The Biologic Effects of Ionizing Radiation report was initially requested by the U.S. Environmental Protection Agency in 1996. Since then, there have been several revisions of the BEIR report, the last being the BEIR VII Report in 2005. BEIR VII was different in that it also looked at the effects of low dose (<100 MSv) radiation on humans.
BEIR VII estimated a 1:1000 risk for cancer from one 10 mSv exposure to radiation. This is the radiation exposure from one abdominal, pelvic, or chest CT. These are imaging studies we order very commonly in our practices. In fact, there were over 70 million CT scans ordered in the United States in 2007 with projections that this may cause 29,000 future cancers.
No one really knows whether there is significant risk from one CT scan. These estimates of risk are based on an analysis of large populations over time using a linear non-threshold extrapolation. However, even if the risk from one scan is small, it is not insignificant and people are exposed to so many studies over a lifetime.
Background exposure to natural radiation in the United States is about 3 mSv per year (mostly from radon). In 1980, the average radiation dose per person in the U.S. from all sources was 3.6 mSv per year. However, by 2007, the average dose in the U.S. had nearly doubled to 6.2 mSv per year. CT scans have become the biggest source of radiation exposure to humans after background radiation.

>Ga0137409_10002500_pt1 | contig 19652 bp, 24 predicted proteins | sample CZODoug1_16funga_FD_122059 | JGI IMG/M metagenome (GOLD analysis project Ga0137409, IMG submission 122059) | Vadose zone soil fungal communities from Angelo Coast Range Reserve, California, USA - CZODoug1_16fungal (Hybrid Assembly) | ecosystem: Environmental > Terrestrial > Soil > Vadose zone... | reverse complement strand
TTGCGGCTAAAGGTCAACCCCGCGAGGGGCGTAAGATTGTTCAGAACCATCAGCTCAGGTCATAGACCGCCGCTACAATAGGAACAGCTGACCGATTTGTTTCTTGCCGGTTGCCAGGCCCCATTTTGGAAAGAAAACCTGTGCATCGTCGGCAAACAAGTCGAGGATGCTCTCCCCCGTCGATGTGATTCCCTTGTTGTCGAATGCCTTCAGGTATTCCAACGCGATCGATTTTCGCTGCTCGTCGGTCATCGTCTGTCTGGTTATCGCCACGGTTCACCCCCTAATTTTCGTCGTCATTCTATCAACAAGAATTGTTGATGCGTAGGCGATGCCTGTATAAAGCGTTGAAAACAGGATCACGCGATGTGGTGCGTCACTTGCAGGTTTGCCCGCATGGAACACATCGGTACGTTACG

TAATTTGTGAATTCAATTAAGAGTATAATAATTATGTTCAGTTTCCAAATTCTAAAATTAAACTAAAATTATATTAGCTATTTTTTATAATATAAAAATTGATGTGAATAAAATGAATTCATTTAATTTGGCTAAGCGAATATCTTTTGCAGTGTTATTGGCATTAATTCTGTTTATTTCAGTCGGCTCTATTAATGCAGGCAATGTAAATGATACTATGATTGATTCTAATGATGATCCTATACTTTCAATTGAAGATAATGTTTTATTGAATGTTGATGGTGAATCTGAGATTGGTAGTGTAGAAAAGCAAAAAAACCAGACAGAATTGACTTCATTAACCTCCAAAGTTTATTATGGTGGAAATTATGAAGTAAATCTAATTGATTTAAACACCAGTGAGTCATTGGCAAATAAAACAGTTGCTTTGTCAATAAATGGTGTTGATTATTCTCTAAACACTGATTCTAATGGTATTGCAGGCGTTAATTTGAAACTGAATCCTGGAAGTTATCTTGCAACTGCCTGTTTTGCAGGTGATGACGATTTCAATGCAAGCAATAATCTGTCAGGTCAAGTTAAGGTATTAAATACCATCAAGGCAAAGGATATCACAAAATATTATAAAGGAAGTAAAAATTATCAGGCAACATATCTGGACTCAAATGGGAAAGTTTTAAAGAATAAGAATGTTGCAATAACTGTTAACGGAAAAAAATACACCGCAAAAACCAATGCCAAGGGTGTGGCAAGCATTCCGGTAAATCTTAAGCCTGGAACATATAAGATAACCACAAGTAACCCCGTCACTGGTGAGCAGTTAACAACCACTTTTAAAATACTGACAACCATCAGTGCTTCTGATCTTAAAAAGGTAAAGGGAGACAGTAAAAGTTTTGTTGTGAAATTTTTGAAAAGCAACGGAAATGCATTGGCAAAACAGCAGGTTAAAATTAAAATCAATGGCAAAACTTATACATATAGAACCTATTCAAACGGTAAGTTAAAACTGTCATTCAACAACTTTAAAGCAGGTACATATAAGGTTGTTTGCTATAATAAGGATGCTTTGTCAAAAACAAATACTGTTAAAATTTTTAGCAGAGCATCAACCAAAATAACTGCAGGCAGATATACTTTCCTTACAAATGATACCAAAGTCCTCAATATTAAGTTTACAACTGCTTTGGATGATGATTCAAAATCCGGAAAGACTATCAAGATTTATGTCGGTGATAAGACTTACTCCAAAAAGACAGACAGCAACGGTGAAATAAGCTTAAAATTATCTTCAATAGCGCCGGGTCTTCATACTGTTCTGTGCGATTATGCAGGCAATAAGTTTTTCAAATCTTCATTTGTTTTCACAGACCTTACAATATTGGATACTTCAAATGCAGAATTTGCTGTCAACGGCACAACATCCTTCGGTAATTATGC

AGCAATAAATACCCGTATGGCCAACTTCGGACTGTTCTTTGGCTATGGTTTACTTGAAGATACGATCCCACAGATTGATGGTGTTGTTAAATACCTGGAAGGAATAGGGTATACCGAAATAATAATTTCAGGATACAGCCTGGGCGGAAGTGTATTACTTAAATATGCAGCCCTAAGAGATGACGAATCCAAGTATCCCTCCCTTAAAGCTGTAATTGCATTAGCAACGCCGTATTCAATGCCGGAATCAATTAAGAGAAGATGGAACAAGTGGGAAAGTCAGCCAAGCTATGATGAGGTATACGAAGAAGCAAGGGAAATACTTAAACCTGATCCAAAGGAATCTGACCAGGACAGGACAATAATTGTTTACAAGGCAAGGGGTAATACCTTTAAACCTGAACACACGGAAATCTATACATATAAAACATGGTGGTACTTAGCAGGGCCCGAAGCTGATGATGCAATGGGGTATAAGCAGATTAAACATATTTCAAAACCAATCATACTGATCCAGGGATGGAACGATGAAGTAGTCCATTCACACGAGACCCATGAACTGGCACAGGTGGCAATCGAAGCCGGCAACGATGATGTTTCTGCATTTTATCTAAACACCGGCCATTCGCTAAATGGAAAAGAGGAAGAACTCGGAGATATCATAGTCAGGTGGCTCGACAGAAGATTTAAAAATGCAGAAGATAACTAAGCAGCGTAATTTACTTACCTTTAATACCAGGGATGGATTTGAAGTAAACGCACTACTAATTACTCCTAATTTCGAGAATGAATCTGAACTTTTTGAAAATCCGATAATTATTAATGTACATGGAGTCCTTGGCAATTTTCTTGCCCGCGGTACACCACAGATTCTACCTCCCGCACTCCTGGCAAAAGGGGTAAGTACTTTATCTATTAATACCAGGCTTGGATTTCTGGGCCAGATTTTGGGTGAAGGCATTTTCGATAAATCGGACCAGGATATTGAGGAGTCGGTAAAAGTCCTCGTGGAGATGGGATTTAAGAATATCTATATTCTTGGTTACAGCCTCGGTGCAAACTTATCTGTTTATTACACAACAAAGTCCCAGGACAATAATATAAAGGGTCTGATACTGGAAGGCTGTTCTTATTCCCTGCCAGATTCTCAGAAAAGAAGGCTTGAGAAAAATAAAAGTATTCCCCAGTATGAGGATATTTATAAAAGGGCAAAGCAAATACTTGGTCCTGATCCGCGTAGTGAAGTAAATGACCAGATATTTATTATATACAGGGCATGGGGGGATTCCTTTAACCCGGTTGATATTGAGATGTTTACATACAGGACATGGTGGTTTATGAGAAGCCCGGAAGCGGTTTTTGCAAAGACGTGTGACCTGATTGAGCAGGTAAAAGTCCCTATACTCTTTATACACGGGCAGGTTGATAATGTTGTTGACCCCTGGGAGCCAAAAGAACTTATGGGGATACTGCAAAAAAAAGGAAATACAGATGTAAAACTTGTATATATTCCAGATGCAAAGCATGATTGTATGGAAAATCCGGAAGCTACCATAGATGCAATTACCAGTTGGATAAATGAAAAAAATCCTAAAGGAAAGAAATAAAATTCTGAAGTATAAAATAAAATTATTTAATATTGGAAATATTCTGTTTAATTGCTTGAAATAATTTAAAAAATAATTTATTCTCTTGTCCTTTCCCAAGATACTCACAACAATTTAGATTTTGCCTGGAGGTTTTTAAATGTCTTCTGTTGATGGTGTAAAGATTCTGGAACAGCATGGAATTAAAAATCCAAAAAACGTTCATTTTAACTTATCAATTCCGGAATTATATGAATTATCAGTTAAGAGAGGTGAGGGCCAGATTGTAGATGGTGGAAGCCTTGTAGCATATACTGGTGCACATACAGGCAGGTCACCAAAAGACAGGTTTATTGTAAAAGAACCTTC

The risk of cancer varies by age and gender. The risk of cancer is much higher for those under 20 years of age and for females. We need to be especially careful in imaging children. There are over 7 million CT scans performed annually on children in the U.S. Pediatric radiologists practice ALARA (as low as reasonably achievable) in imaging children, but nothing is better than judicious ordering to protect our children.
Estimated life-time risk of cancer, BEIR VII Phase 2, 2006
The radiation dose our patients receive varies by the type of study. Although plain films do not expose our patients to large doses of radiation, a CT of the abdomen or a barium enema is equivalent to about 750 chest x-rays, or more than 3 years of background radiation.
So yes, we need to be careful in ordering CT scans or other high-dose radiation imaging for our patients. This is our problem since the best predictor of radiation exposure in a population is the number of physicians in practice in that community.
Jim Cotter, MD MPH